Many business owners assume that if they hire independent contractors, they will not be responsible for PAYG withholding, superannuation guarantee, payroll tax and workers compensation obligations. However, each set of rules operates slightly differently and, in some cases, genuine contractors can be treated as if they were employees. There are significant penalties faced by employers that get it wrong.
A genuine independent contractor who is providing personal services will typically be:
- Autonomous rather than subservient in their decision-making;
- Financially self-reliant rather than economically dependent on your business; and
- Chasing profit (that is, a return on risk) rather than simply accepting a payment for the time, skill and effort provided.
The Government intends to introduce laws that will require employers to pay SG at the same, or similar time, as they pay employee salary and wages. The logic is that by increasing the frequency of SG contributions, employees will be around 1.5% better off by retirement, and there will be less opportunity for an SG liability to build up where the employer misses a deadline.
Originally announced in the 2023-24 Federal Budget, Treasury has released a consultation paper to start the process of making payday super a reality. Subject to the passage of the legislation, the reforms are scheduled to take effect from 1 July 2026.
What is proposed?
The consultation paper canvasses two options for the timing of SG payments: on the day salary and wages are paid; or a ‘due date’ model that requires contributions to be received by the employee’s superannuation fund within a certain number of days following ‘payday’. A ‘payday’ captures every payment to an employee with an OTE component.
The SGC would also be updated with interest accruing on late payments from ‘payday’.
Currently, 62.6% of employers make SG payments quarterly, 32.7% monthly, and 3.8% fortnightly or weekly.
- We’ll bring you more on ‘payday’ super as details are released. For now, there is nothing you need to do.
What happens when a trust appoints income to a private company beneficiary but does not actually make the payment?
The tax treatment of this unpaid amount was at the centre of a recent case before the Administrative Appeals Tribunal (AAT) that saw a taxpayer successfully challenge the ATO’s long held position (Bendel and Commissioner of Taxation  AATA 3074). For many years, the ATO’s position has been that if a trust appoints income to a private company beneficiary but does not actually make the payment, this unpaid amount can be treated as a loan. Under Division 7A of the tax rules, these loans can be taxed as unfranked dividends unless they are managed using a complying loan agreement with annual principal and interest repayments.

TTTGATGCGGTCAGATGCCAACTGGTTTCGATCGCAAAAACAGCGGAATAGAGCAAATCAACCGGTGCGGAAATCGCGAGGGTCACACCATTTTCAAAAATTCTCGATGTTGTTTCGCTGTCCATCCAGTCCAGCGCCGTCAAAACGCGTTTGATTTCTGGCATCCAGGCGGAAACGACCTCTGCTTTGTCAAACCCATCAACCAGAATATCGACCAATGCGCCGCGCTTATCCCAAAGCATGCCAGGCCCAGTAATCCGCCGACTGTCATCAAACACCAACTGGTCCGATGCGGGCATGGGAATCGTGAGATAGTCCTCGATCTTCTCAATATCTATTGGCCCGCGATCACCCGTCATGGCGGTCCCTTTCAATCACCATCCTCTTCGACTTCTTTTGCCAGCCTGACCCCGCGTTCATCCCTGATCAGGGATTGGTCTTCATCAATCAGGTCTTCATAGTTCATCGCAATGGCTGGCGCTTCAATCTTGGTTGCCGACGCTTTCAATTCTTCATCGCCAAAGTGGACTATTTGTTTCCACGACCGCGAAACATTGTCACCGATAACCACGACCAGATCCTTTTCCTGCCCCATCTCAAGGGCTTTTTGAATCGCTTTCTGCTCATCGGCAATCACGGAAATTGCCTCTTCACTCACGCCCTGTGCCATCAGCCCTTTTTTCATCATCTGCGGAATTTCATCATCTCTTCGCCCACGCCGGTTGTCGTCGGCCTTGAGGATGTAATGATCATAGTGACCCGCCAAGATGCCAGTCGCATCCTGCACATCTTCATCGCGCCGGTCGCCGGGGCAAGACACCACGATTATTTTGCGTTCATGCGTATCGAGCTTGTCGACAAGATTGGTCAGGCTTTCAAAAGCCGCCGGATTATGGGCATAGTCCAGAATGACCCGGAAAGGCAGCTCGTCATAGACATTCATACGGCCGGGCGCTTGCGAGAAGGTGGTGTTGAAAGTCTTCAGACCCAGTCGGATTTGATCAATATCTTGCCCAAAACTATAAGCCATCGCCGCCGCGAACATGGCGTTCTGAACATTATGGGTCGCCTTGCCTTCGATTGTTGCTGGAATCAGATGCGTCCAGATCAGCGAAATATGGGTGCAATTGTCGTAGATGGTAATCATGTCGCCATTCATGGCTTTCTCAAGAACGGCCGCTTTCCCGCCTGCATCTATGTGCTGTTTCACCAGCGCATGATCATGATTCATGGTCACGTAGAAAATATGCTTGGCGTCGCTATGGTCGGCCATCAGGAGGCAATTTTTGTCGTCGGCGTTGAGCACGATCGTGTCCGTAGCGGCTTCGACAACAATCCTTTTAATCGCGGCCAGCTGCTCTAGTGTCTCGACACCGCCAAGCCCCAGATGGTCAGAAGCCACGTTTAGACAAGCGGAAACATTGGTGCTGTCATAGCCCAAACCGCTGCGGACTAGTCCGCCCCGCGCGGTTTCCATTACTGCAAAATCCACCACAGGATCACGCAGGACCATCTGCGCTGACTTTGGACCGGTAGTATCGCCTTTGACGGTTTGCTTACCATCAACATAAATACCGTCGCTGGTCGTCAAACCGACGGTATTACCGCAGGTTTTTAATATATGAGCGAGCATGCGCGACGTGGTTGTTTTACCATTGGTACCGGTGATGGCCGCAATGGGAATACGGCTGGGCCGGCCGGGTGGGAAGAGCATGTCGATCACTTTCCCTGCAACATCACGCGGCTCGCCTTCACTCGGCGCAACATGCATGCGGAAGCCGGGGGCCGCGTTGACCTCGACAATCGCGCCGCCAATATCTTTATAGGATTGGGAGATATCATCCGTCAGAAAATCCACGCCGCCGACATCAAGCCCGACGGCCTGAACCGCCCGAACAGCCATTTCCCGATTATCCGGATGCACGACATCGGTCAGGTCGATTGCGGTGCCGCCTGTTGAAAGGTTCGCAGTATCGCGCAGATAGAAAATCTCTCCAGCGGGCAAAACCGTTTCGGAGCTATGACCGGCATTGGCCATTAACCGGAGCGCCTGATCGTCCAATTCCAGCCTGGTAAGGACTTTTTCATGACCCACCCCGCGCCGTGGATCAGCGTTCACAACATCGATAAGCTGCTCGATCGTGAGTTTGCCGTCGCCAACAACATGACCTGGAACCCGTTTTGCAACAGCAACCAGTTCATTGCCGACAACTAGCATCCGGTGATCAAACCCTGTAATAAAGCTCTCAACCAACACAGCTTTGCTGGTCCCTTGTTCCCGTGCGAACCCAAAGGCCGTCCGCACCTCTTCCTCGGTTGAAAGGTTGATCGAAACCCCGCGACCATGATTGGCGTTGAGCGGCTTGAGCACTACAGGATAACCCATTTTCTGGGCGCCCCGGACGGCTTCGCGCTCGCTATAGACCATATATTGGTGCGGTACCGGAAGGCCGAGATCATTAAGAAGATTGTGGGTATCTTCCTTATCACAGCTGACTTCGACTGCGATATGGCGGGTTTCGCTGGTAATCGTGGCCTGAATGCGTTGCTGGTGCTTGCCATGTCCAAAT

This AAT decision challenges an important ATO position, with the tax outcomes being potentially significant for trust clients that currently owe (or may have owed in the past) unpaid trust entitlements to related private companies.
But this is not the end of this story. On 26 October 2023, the Tax Commissioner lodged a notice of appeal to the Federal Court. There is no guarantee that the Federal Court will reach the same conclusion as the AAT. We will need to wait and see.
As the case progresses, we will let you know about the impact.
From 6 December 2023, employers can no longer employ an employee on a fixed-term contract that:
- is for 2 or more years (including extensions)
- may be extended more than once, or
- is a new contract:
- that is for the same or a substantially similar role as previous contracts
- with substantial continuity of the employment relationship between the end of the previous contract and the new contract, and either:
- the total period of the contracts is 2 or more years,
- the new contract can be renewed or extended, or
- a previous contract was extended.
The changes were introduced as part of the Pay secrecy, job ads and flexible work amendments. See the Fair Work Ombudsman’s website for more details.
Treasury has released draft legislation for consultation to enact the Government’s plan to increase the tax rate on earnings on superannuation balances above $3m from 15% to 30% from 1 July 2025. This is the final step before the legislation is introduced into Parliament.